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Healing The Soul In The Age Of The Brain Paperback – Aug 27 2002


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Product Details

  • Paperback: 464 pages
  • Publisher: Penguin Paperbacks; 1 edition (Aug. 27 2002)
  • Language: English
  • ISBN-10: 0140254897
  • ISBN-13: 978-0140254891
  • Product Dimensions: 2.8 x 13.3 x 21 cm
  • Shipping Weight: 590 g
  • Average Customer Review: 4.3 out of 5 stars  See all reviews (3 customer reviews)
  • Amazon Bestsellers Rank: #400,506 in Books (See Top 100 in Books)


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Format: Paperback Verified Purchase
Elio Frattaroli is a man if intellect and integrity. His book is academically challenging while being spiritually enriching. In the tradition of M. Scott Peck and William Glasser, Elio challenges us to face life straight on without numbing ourselves with mind altering pharmaceuticals. I found his metaphor of life as a swimming pool or a quest a call to action in my life. Elio does not hand us ten easy steps to Nirvana. Instead he challenges those in the helping professions to assist people in learning life's lessons through the challenges that life brings. This is not light reading but for anyone who desires to live life on purpose a must read.
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Format: Paperback
I had been immersed in the psychoanalytic process for over three years when I came across this book. Having experienced, first hand, the soulful aspects of analysis, both pleasant and painful, I connected instantly to Dr. Frattaroli's accounts of his work with patients. I am convinced that the only sane and solid path to emotional well being is the long, introspective one described so eloquently in this book. If you have ever considered beginning psychoanalysis (or you are simply interested in learning more about what it means to be fully human) then I strongly recommend that you read this book.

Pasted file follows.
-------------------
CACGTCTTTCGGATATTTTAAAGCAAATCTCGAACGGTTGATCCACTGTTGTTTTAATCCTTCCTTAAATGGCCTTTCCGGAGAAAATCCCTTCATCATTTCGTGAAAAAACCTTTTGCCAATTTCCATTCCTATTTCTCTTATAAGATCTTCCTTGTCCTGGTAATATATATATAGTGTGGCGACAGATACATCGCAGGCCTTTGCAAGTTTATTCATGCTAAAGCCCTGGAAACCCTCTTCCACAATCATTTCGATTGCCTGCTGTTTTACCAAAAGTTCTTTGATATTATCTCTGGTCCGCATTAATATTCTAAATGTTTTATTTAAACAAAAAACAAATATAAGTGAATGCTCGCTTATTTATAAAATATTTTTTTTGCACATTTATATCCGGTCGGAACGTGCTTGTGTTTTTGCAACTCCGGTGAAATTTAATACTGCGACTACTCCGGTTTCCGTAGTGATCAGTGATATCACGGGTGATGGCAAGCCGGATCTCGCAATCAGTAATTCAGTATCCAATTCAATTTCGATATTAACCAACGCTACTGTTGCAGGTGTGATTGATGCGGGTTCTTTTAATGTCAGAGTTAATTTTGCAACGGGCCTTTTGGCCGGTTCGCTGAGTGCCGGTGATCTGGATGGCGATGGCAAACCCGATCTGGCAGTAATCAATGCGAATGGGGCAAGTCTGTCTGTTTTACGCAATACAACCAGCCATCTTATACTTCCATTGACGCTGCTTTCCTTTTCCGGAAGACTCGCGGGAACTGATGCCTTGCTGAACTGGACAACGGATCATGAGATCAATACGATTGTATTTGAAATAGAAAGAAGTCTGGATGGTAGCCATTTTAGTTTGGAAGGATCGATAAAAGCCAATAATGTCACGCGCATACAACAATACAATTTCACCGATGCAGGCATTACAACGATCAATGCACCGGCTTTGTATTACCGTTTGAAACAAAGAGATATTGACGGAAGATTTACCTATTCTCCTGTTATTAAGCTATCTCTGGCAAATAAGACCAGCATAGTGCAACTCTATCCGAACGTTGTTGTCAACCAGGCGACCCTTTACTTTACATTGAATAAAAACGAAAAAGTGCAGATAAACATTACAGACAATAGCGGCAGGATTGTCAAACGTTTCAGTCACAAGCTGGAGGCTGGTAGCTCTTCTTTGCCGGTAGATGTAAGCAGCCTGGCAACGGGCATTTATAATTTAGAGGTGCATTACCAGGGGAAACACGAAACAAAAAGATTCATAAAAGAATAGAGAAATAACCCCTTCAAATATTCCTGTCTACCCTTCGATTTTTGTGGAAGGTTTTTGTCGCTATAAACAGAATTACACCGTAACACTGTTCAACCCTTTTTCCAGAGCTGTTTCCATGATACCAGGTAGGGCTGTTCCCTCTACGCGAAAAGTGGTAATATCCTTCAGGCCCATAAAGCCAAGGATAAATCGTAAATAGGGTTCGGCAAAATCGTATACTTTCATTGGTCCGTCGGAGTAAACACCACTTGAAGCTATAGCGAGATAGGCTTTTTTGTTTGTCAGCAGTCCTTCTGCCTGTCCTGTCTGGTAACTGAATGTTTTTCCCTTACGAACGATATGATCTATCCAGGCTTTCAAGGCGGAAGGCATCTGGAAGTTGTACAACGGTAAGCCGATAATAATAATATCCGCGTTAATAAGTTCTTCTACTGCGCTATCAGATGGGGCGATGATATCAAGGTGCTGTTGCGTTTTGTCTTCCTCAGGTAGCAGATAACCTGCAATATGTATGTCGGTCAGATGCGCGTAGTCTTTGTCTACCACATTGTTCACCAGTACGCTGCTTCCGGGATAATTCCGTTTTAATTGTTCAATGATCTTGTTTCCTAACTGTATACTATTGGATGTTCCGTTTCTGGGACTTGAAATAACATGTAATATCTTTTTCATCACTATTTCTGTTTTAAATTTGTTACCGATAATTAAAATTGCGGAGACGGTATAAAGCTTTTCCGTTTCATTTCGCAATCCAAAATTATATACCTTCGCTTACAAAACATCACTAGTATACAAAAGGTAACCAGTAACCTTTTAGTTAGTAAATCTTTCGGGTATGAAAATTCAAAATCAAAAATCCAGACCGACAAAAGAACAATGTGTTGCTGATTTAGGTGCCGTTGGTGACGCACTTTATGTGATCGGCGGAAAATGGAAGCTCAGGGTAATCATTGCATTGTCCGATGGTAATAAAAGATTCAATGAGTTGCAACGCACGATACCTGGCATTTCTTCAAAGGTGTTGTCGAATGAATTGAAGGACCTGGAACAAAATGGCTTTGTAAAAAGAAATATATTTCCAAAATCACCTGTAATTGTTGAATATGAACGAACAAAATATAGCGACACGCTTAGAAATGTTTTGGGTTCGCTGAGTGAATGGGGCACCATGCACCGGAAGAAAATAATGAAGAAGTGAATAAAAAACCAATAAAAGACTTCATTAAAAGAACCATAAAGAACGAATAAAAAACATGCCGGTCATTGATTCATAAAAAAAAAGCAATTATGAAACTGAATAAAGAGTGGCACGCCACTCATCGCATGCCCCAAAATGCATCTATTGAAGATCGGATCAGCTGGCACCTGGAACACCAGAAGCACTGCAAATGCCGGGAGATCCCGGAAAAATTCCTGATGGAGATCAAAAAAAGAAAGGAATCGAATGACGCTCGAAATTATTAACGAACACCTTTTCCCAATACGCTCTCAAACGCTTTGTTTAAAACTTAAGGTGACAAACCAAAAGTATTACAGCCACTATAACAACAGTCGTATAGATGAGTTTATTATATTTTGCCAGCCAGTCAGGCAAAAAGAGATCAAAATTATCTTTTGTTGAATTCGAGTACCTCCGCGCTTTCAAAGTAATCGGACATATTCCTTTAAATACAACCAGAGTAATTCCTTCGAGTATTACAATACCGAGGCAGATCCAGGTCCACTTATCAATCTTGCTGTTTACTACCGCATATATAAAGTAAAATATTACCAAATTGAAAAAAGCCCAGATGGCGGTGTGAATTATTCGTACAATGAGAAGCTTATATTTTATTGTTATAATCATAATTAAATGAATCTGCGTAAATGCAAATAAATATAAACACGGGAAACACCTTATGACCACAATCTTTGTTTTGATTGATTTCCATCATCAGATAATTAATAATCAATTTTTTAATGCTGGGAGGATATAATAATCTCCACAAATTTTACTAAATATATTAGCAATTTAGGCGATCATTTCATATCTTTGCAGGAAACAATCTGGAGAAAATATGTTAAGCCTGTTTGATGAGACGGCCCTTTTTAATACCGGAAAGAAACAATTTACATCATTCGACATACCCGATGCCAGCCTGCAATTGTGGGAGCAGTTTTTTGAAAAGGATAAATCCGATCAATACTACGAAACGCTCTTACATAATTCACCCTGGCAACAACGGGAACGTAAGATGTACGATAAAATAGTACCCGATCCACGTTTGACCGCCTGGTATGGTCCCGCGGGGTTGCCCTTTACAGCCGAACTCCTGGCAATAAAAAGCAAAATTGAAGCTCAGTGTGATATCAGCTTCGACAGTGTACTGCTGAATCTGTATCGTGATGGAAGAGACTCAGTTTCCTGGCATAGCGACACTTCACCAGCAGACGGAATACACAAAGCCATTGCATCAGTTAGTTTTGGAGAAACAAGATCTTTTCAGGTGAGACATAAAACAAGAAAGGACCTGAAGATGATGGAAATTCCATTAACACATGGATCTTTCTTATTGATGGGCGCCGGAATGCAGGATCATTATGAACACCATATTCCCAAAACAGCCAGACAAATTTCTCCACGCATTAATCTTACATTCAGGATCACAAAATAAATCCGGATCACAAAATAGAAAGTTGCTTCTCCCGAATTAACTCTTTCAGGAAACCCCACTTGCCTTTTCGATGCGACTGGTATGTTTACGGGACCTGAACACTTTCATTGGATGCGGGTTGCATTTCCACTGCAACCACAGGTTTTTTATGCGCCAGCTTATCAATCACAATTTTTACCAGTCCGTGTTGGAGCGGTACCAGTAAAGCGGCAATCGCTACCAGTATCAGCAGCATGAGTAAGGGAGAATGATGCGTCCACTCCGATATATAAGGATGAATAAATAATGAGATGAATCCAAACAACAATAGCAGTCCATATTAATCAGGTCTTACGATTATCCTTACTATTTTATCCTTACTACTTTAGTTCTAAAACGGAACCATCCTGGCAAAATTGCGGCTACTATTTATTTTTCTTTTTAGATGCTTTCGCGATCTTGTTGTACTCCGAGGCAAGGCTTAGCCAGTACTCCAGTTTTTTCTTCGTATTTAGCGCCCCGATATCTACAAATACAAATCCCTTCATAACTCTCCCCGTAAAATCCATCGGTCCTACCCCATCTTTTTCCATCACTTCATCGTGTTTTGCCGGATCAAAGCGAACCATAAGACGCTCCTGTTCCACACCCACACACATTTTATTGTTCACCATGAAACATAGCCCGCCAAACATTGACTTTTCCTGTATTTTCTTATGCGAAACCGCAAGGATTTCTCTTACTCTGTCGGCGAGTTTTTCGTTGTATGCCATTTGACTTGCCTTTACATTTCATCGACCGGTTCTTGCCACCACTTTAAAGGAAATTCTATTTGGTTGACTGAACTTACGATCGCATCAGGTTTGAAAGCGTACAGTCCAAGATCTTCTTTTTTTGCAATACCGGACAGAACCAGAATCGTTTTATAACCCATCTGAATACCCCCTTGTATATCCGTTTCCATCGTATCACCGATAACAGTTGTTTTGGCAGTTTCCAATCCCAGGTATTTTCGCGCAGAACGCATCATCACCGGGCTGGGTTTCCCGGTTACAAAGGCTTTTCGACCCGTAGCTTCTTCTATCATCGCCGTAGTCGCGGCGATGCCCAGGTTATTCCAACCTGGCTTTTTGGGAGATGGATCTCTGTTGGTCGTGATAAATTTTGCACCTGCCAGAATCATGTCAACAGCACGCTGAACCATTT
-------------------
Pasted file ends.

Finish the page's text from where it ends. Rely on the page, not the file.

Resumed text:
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By A Customer on March 5 2003
Format: Paperback
THis book was obviously written by a great Freudian analyst. It is very thought-provoking, and worth the read, especially if you are in analysis or some form of talk-therapy. Frattaroli makes several important points about the importance of talk therapy, and giving up some of the medications to get the work done - no matter how difficult the journey.
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Most Helpful Customer Reviews on Amazon.com (beta)

Amazon.com: 5 reviews
5 of 5 people found the following review helpful
A Wonderful Companion to the Psychoanalytic Process May 27 2003
By John - Published on Amazon.com
Format: Paperback
I had been immersed in the psychoanalytic process for over three years when I came across this book. Having experienced, first hand, the soulful aspects of analysis, both pleasant and painful, I connected instantly to Dr. Frattaroli's accounts of his work with patients. I am convinced that the only sane and solid path to emotional well being is the long, introspective one described so eloquently in this book. If you have ever considered beginning psychoanalysis (or you are simply interested in learning more about what it means to be fully human) then I strongly recommend that you read this book.
7 of 8 people found the following review helpful
a great read March 5 2003
By A Customer - Published on Amazon.com
Format: Paperback